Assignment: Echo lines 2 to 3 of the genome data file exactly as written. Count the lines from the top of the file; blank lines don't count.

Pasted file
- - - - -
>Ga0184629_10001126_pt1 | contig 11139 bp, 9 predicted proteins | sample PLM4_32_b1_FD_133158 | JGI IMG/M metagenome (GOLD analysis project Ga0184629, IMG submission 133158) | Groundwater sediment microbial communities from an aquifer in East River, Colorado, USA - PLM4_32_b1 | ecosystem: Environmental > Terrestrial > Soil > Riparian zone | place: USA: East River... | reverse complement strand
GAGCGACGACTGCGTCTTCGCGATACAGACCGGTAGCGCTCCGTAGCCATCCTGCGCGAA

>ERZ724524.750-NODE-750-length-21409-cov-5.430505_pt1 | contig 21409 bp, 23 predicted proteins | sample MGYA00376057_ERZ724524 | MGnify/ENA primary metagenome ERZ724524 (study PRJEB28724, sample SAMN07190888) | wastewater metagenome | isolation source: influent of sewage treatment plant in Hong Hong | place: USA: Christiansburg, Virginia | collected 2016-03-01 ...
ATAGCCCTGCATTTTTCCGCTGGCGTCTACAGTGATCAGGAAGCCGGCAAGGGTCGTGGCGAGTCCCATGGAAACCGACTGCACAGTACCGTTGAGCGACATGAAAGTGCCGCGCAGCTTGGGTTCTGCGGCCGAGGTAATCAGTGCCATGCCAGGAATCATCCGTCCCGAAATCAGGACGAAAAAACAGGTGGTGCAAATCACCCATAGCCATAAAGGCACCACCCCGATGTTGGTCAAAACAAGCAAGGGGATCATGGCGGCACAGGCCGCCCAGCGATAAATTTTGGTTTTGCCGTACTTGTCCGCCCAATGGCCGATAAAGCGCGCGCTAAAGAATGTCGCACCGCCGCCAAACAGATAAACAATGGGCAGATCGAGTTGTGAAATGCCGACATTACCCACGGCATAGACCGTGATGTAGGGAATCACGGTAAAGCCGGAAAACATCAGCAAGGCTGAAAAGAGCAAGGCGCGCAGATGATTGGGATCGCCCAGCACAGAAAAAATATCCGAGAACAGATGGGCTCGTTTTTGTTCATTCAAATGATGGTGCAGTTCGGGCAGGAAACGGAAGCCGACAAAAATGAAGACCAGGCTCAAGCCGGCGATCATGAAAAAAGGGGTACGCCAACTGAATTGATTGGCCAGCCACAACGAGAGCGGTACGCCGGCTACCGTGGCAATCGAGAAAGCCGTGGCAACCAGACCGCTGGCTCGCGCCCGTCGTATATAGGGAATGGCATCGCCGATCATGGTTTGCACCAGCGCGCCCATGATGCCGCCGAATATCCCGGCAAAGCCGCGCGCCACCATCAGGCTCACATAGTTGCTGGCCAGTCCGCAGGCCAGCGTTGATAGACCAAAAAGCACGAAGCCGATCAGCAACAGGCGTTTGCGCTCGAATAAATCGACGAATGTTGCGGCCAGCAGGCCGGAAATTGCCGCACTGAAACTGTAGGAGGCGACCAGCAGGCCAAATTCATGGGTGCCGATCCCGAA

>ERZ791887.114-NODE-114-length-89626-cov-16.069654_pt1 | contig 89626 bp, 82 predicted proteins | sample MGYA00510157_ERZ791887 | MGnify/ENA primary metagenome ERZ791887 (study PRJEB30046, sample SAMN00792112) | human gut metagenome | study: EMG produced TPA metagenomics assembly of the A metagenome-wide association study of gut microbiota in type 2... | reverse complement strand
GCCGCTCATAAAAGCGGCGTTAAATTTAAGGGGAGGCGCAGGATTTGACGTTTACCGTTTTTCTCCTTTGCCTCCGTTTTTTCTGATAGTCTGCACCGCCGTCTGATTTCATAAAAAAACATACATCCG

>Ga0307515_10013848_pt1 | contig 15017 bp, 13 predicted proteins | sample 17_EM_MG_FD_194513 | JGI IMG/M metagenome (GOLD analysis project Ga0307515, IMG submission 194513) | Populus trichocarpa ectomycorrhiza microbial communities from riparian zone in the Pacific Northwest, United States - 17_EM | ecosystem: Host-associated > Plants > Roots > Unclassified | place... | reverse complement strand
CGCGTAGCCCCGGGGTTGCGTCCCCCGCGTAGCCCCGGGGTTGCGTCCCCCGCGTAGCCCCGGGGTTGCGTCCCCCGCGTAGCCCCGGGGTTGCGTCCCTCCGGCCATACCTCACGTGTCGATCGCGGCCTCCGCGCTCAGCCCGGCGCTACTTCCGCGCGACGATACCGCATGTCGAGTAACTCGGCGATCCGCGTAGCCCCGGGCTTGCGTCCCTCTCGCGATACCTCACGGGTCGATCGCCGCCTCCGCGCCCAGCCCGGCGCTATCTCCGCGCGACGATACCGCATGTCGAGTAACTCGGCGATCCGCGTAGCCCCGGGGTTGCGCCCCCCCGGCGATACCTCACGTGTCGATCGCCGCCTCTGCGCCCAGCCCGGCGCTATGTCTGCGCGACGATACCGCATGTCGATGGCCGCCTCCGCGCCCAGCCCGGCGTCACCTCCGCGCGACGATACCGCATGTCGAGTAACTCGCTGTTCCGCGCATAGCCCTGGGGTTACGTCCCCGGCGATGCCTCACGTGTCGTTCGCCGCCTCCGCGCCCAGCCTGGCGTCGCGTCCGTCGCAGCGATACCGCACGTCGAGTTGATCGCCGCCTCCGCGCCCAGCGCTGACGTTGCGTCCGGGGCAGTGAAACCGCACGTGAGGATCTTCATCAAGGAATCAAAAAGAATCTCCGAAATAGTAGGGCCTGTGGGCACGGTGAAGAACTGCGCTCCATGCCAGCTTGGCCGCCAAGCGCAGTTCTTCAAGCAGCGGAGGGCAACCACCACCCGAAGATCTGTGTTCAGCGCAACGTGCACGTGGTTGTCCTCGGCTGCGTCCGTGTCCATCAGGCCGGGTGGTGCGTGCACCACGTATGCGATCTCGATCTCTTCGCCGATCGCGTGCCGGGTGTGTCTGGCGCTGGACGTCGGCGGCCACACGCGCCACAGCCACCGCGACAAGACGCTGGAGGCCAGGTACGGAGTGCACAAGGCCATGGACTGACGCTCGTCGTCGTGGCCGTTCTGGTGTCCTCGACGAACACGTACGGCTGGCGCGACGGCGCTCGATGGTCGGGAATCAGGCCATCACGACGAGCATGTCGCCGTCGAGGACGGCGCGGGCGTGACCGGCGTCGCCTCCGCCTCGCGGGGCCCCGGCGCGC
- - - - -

GAGCGACGACTGCGTCTTCGCGATACAGACCGGTAGCGCTCCGTAGCCATCCTGCGCGAA

>ERZ724524.750-NODE-750-length-21409-cov-5.430505_pt1 | contig 21409 bp, 23 predicted proteins | sample MGYA00376057_ERZ724524 | MGnify/ENA primary metagenome ERZ724524 (study PRJEB28724, sample SAMN07190888) | wastewater metagenome | isolation source: influent of sewage treatment plant in Hong Hong | place: USA: Christiansburg, Virginia | collected 2016-03-01 ...